19. #19
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    No it wasn't, bought it at a Trek dealer in Charlotte before moving to Raleigh.
    ... Actually, the Charlotte dealer already did compensate me because they sold me the bike brand new for $800.

  20. #20
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    Somebody sold you the wrong bike. 24 hole rims for a 300 pound guy??? That's criminal. A 32mm tire on a 36 hole wheel, might even be too small.

    I'm not sure if this is joke, or not, so I'm going to wash my hands.
    If your opinion differs from mine, ..........Too bad.
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  21. #21
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    Ok, so where would you have gotten me a better deal?

    At $800 for a brand new Trek 1.5 64 cm frame, heck, they could have removed both stock wheels and just sold me the bike without front and rear wheels and for that price I would have had at least a decent deal.

  22. #22
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    There is no factory bike with wheels designed for a guy like you, so there's not much point in arguing down that pathway. They could have offered you a set of beefier wheels though.

    As for the price, it's a little high, but I don't know how they break down their pricing. I would charge a little under $300 for a similar wheel, but I don't charge a build fee if all the parts are purchased through me. Add in labor, and tax, $365 isn't crazy for a shop price.

  23. #23
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    Quote Originally Posted by dgaddis1 View Post
    There is no factory bike with wheels designed for a guy like you, so there's not much point in arguing down that pathway. They could have offered you a set of beefier wheels though.

    As for the price, it's a little high, but I don't know how they break down their pricing. I would charge a little under $300 for a similar wheel, but I don't charge a build fee if all the parts are purchased through me. Add in labor, and tax, $365 isn't crazy for a shop price.
    I think this is spot on. It's a low end Trek, so expect the wheels to be low end as well. As has been said, there's no pre-built wheels out there that support someone of his size. Hell, a lot of bikes have rear wheels with 20 spokes. Crazy. They probably just wanted to unload the 64 cm frame because there's limited demand for them and that's the wheels the bike comes with be it a 50 cm frame, or a 64 cm frame. Had the OP had a little more bike experience, he'd would have taken the wheels off the bike as soon as he got it and sold them, then replaced them with appropriate wheels.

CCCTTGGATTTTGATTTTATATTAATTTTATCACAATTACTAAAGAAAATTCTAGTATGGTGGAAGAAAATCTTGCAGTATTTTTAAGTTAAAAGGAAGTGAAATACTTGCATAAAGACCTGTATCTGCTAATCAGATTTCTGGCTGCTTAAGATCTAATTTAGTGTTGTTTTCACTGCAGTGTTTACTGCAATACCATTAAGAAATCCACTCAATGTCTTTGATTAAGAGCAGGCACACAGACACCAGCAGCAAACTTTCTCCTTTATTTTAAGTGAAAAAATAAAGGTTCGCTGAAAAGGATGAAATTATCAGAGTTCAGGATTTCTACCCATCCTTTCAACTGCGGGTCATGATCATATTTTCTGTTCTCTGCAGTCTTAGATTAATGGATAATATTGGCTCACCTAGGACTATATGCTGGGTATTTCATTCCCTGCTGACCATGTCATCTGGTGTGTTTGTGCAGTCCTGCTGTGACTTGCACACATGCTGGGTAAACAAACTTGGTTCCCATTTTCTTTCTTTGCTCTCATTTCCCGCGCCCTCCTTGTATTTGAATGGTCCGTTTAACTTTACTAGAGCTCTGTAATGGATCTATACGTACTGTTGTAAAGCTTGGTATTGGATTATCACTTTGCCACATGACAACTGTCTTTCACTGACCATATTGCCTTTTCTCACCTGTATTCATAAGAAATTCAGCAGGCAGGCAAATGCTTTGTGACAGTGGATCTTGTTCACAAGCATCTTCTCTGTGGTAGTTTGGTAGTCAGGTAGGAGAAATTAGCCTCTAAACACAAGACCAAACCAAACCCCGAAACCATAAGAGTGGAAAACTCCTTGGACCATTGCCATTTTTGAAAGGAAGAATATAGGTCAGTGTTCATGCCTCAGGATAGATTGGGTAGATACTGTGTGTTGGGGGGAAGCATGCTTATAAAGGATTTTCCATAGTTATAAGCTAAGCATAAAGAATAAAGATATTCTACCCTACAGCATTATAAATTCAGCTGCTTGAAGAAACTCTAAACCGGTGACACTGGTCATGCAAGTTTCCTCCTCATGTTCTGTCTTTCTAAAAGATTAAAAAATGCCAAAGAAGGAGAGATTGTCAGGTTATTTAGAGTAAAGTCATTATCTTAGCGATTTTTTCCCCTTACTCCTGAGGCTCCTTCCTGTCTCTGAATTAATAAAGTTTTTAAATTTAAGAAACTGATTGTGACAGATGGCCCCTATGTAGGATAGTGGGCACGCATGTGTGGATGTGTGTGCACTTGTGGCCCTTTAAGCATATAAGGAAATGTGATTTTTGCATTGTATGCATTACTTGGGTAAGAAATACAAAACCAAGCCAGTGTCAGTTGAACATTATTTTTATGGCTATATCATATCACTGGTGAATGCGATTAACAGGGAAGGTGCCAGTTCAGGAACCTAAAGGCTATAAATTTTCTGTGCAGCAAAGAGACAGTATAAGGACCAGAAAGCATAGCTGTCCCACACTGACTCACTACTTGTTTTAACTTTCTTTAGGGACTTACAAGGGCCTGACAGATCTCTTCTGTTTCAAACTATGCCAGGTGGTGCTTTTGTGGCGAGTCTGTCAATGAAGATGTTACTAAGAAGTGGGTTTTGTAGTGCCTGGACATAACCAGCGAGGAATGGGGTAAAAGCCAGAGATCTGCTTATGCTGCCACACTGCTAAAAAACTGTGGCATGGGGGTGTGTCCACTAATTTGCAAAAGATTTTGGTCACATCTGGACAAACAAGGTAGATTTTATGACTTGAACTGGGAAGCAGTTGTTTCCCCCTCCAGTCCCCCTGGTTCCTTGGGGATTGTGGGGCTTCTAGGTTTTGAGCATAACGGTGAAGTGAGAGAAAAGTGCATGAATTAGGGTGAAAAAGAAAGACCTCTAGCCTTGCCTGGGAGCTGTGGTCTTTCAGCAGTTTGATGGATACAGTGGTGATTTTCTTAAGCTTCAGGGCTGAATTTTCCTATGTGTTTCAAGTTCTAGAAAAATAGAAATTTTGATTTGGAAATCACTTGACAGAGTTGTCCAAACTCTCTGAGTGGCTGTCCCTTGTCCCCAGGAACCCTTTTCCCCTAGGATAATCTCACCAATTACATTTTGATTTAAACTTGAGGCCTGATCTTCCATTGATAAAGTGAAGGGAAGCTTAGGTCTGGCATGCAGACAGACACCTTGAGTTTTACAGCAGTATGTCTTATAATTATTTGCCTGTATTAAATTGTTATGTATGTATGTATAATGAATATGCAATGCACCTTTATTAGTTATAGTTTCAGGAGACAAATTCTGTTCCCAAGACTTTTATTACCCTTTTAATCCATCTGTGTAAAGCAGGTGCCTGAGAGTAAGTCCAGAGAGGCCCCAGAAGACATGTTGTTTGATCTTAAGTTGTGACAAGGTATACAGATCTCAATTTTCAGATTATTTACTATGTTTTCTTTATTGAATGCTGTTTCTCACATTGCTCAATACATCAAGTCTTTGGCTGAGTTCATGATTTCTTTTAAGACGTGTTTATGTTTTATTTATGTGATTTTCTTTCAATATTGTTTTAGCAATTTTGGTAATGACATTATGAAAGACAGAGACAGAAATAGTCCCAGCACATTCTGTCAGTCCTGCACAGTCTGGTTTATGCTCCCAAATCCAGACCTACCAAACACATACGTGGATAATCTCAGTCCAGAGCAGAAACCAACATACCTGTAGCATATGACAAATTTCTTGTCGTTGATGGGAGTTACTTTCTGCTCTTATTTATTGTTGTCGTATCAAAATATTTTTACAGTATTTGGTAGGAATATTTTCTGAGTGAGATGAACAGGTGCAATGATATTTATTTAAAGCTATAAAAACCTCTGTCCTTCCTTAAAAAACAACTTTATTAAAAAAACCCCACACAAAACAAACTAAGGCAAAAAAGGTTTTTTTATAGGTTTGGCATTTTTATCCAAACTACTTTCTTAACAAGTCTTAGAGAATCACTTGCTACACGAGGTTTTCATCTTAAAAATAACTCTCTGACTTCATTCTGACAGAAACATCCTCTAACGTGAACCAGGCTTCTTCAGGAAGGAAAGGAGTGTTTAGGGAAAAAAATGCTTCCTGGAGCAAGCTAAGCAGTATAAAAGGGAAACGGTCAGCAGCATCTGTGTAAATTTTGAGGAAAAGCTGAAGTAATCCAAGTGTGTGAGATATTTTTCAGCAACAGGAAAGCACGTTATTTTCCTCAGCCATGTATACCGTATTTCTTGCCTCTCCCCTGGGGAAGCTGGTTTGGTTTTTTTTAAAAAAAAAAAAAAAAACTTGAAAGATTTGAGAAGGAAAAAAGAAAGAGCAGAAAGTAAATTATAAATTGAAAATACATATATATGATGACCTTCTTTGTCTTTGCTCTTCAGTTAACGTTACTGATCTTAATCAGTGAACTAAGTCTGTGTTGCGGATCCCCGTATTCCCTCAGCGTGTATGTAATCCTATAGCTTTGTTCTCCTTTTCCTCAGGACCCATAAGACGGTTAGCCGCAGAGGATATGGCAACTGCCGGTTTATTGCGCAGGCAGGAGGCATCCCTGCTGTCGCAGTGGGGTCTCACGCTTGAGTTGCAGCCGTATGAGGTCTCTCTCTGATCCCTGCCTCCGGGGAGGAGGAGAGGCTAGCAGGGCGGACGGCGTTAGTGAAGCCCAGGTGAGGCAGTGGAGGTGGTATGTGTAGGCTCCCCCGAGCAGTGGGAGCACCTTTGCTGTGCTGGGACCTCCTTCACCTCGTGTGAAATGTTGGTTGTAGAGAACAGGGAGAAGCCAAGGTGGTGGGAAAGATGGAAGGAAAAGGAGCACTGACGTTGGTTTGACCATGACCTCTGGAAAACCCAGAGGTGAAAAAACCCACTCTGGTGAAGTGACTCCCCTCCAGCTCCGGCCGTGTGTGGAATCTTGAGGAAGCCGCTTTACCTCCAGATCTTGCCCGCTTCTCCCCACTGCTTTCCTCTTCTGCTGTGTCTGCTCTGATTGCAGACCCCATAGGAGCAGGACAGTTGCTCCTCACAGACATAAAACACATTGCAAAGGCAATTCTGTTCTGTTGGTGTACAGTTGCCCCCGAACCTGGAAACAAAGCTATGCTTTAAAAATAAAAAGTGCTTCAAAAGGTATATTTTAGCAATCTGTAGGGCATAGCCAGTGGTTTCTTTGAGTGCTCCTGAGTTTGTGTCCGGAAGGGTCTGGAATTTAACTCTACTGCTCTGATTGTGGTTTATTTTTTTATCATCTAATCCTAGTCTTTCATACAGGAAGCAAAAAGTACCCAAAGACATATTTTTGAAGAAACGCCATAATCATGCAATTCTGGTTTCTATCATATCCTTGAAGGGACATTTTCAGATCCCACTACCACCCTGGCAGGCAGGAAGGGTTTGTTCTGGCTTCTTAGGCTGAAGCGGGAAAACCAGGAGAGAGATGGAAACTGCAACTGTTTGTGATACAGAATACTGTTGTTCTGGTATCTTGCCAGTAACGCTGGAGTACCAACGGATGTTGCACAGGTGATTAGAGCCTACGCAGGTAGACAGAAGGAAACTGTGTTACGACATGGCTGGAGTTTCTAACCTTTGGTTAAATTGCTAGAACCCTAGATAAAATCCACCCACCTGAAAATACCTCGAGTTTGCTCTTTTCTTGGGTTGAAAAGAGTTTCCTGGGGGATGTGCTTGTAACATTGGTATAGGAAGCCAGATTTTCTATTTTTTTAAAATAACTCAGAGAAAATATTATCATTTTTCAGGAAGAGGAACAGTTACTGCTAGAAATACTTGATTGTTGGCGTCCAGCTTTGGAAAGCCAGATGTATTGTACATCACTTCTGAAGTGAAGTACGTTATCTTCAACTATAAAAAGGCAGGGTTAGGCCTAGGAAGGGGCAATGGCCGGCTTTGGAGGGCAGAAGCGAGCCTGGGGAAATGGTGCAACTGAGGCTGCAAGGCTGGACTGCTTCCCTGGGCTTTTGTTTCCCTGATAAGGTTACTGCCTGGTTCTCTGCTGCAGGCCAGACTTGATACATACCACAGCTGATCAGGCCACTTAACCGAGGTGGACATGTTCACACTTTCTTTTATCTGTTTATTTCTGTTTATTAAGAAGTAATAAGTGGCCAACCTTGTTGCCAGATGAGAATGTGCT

Prices at LBS are high. I'm surprised you made out of it that cheap. Hey, for paying $800 for the bike, he made out pretty well

  24. #24
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    I was 240 @ 6 feet when I started riding. It's not just the spokes popping that's an issue, it's the rear wheel bending and flexing when you're pedaling, or standing, or mashing, or just hammering it. I used to have a 24 spoke wheel which would rub brake pad to brake pad as I climbed standing up. I got a pair of 23mm wide rim (rim width, not to be confused with tire with) built with 28 spokes out back and 24 up front and things are much better. The wheel is stiff, my climbing performance improved and no more alignment/spoke issues.

    If the rear wheel has 24 spokes, I bet the front has 20. Instead of focusing on a single wheel I'd just go and get a set built. Face it, it'll be a while before you're hovering around 200lbs so you're going to need your wheels for some time. You can move a wheels between bikes, so if you decide you like this as a form of exercise and upgrade your bike... you can just take these wheels and have them mounted on bike #2. Also, because the front doesn't need as many spokes and uses a simpler hub it's cost will be marginally cheaper.

  25. #25
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    Quote Originally Posted by MR_GRUMPY View Post
    Somebody sold you the wrong bike. 24 hole rims for a 300 pound guy??? That's criminal. A 32mm tire on a 36 hole wheel, might even be too small.

    I'm not sure if this is joke, or not, so I'm going to wash my hands.
    No, it sounds like someone sold him a bike that fit his budget at the time. At his size, most stock wheels won't last all that long. But bikes are spec'd for the average rider, not the over or under sized. Now, if he had built it frame up, and those are the wheels they recommended, you would have had a point.